Columns and Blogs - In Focus


Felicidades, Alejandro!

April 30, 2013

Often, a person or company is singled out for an award or citation because of the size of their company, the stature of the individual within his or her industry, or because a charity feels they can raise a good amount of money by celebrating that person or entity. That is perfectly OK and understandable. However, in some instances the honoree truly deserves the acknowledgement due to their commitment to the industry they work in and their philanthropic efforts in that community.

This year at CinemaCon, a number of people fell into this latter category, including Amy Miles of Regal Entertainment and Alejandro Ramirez Magaña of Cinépolis. We congratulate both on their awards, as well as all the other honorees.

The May edition of Film Journal International includes a special section which shines a spotlight on the Ramirez family business that has continuously brought innovation to the moviegoing experience and given back to its community. Alejandro Ramirez is the recipient of the 2013 Global Achievement in Exhibition Award, and the circuit he heads up as CEO, Cinépolis, is the largest exhibitor in Latin America and the fourth-largest in the world. The company operates 344 cinemas with 3,104 screens and has footprints in Mexico, Central and South America, the U.S. and India.

Alejandro, as he is known to many in the industry, is very proud of the company’s achievements and has been the architect of the business since 1996. He has reinvested constantly in the company and places special emphasis on innovation and the development of new concepts. He firmly believes that customer experience is crucial to the circuit’s success, and that is why they constantly strive to enrich the moviegoing experience. A few examples of this include introducing the multiplex concept in Mexico; pioneering the luxury cinema concept; introducing the first IMAX screens into commercial multiplexes in Mexico; leading in deployment of digital projection and 3D, and offering enhanced 4D experiences in Latin America.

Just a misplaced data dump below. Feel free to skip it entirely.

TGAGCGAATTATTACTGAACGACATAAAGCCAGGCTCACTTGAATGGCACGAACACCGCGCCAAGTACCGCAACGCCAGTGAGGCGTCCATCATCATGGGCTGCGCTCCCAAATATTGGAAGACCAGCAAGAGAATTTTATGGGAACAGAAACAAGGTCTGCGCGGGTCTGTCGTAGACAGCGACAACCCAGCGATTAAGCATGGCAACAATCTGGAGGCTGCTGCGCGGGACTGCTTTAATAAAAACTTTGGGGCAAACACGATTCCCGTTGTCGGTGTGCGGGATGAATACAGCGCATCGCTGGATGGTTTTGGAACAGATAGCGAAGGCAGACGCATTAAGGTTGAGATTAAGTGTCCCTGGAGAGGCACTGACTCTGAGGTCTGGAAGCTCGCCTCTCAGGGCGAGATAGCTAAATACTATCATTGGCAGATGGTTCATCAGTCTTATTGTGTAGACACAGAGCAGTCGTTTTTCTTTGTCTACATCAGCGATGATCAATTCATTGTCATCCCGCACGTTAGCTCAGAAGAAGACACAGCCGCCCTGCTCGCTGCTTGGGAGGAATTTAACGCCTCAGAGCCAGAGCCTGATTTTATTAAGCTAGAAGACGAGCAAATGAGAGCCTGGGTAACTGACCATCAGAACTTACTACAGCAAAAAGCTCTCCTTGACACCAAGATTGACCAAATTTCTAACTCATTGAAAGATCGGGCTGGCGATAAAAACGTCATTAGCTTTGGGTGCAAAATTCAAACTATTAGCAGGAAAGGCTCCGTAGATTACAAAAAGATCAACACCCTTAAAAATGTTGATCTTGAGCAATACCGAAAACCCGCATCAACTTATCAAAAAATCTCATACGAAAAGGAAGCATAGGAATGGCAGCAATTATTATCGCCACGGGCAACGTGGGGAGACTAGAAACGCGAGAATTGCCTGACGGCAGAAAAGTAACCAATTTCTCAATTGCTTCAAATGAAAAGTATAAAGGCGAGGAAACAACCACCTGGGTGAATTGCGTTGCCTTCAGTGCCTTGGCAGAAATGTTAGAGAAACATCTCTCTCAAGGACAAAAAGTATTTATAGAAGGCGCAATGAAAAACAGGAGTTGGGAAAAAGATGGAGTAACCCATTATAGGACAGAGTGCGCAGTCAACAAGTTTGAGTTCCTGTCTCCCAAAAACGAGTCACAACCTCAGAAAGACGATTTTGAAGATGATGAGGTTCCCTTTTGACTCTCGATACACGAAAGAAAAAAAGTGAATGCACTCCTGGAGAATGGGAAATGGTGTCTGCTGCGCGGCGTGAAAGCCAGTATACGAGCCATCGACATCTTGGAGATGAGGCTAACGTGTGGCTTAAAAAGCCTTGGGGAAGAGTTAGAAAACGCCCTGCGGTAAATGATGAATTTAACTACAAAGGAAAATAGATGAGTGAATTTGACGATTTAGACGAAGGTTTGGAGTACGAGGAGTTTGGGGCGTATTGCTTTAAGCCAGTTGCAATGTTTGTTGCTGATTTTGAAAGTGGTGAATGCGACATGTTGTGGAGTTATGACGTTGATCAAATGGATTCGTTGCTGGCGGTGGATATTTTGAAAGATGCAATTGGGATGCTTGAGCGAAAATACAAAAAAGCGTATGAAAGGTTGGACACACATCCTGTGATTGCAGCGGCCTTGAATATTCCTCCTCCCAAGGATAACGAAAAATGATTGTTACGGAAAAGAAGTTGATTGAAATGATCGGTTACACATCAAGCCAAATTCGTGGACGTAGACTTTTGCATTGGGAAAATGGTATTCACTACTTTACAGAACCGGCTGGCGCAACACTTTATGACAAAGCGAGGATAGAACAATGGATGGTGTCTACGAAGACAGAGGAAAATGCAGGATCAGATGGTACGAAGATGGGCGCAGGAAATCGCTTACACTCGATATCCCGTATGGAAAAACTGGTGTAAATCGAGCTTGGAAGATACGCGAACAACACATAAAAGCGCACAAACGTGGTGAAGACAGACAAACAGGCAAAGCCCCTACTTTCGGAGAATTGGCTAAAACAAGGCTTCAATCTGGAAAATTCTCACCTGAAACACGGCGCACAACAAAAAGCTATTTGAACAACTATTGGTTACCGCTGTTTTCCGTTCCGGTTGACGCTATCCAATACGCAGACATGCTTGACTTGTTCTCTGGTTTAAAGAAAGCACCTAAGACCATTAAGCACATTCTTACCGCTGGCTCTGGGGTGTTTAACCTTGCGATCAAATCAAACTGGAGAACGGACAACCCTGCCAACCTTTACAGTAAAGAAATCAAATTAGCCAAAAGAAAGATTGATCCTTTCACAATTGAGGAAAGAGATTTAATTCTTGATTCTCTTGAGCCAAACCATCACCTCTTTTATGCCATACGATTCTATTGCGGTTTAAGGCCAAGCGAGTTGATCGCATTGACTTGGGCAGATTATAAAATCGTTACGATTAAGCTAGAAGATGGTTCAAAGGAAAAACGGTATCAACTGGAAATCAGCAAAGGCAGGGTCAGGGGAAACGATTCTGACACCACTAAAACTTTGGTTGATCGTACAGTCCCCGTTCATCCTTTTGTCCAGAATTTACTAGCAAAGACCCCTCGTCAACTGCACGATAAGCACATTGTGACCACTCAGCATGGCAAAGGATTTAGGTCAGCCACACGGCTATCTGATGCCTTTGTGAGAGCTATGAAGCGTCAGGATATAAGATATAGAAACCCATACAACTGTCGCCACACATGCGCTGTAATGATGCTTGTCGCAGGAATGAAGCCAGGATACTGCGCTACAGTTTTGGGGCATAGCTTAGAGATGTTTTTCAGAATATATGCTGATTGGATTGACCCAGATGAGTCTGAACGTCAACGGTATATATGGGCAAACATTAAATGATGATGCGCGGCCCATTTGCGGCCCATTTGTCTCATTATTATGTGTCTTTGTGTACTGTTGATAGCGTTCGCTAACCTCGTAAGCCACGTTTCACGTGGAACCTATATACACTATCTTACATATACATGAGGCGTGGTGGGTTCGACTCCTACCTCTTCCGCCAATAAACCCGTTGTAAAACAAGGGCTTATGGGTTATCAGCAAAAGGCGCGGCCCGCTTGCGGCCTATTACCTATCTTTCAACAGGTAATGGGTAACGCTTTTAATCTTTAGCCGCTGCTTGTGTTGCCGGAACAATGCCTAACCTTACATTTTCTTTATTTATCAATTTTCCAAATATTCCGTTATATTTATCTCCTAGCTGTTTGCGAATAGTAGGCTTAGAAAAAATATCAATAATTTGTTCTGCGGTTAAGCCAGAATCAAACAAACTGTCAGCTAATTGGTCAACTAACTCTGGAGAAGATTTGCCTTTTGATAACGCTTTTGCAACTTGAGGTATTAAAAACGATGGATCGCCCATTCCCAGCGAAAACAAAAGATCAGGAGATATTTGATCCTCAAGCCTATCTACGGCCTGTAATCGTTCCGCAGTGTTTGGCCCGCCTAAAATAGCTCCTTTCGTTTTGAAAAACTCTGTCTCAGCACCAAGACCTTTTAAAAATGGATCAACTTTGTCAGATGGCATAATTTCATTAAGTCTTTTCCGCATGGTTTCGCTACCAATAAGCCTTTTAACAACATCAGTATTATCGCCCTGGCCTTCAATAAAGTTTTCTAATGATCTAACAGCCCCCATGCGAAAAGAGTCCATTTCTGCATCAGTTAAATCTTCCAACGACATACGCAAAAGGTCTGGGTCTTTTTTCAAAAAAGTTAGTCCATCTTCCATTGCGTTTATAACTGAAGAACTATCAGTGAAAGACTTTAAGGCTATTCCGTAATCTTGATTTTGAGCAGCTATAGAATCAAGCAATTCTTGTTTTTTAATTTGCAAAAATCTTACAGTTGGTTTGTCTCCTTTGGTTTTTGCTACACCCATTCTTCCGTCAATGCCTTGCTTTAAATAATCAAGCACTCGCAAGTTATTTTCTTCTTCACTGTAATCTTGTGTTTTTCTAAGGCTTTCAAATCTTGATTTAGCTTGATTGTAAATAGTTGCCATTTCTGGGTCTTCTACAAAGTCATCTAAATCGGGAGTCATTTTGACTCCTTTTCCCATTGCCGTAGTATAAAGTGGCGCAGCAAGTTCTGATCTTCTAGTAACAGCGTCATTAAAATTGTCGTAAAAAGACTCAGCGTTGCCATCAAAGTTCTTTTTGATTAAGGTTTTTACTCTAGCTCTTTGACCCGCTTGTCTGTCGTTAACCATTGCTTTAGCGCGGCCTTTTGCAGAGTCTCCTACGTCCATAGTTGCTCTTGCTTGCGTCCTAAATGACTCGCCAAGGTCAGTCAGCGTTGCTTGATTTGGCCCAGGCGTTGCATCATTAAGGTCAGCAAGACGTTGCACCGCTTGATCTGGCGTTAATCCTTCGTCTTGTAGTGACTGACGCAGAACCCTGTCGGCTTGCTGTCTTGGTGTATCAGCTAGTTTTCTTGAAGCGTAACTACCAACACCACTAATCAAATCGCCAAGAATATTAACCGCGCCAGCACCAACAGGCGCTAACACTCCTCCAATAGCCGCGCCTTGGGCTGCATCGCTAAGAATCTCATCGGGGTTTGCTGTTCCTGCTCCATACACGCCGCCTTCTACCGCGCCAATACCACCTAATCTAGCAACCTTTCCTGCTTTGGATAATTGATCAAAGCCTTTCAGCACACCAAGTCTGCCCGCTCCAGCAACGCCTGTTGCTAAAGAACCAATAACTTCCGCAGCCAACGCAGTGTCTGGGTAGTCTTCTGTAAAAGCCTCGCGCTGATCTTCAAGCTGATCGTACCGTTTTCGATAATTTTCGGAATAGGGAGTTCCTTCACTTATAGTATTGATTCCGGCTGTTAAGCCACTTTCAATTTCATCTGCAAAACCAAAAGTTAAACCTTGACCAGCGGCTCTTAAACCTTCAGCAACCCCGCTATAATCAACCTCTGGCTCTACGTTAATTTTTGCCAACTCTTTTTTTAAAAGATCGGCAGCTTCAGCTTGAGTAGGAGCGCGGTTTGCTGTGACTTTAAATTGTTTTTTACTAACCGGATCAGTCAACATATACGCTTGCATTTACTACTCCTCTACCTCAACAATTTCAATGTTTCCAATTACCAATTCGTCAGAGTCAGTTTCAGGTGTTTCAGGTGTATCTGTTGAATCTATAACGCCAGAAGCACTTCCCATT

It is also most important for Alejandro and the Ramirez and Cinépolis families to give back to those communities where they operate theatres. In 2003, the Cinépolis Foundation was established with two main goals. Visual health is their core social program and they finance cataract surgeries in Mexico’s rural areas. Over the past five years, the Foundation has enabled more than 16,000 operations for people that helped them recover their sight. The second initiative is about bringing cinema to people who do not have access to cinema. Every year, Cinépolis offers a minimum of four free screenings for underprivileged children at all their screens. The company also brings inflatable screens, projectors, speakers and everything else to small towns that do not have multiplexes. After the earthquake in Haiti, for a couple of months they showed movies every night to people who had lost everything.
Alejandro’s bio reads like a who’s who in Mexico, and with a BA from Harvard University and an MBA from the Harvard Business School he has achieved a great number of honors and has dedicated his time to serve many different constituents in his native Mexico. We are sure that you will enjoy reading the special section in this edition of FJI and we want to take this opportunity once again to congratulate Alejandro, Cinépolis and his family on this wonderful honor.

Freedom of Choice
A major part of the moviegoing experience is being able to enjoy the many snacks and beverages that your local theatre sells at their concession stand. The smell of popcorn and a large Coca-Cola are almost a prerequisite for enjoying the experience during a feature. The Mayor of New York wanted to deprive people of this experience by limiting the size of a drink you can purchase to 16 ounces. Thankfully for the movie industry, Judge Milton Tingling, Jr. of the State Supreme Court in Manhattan invalidated New York City’s ban on large sugary drinks a day before it was scheduled to go into effect.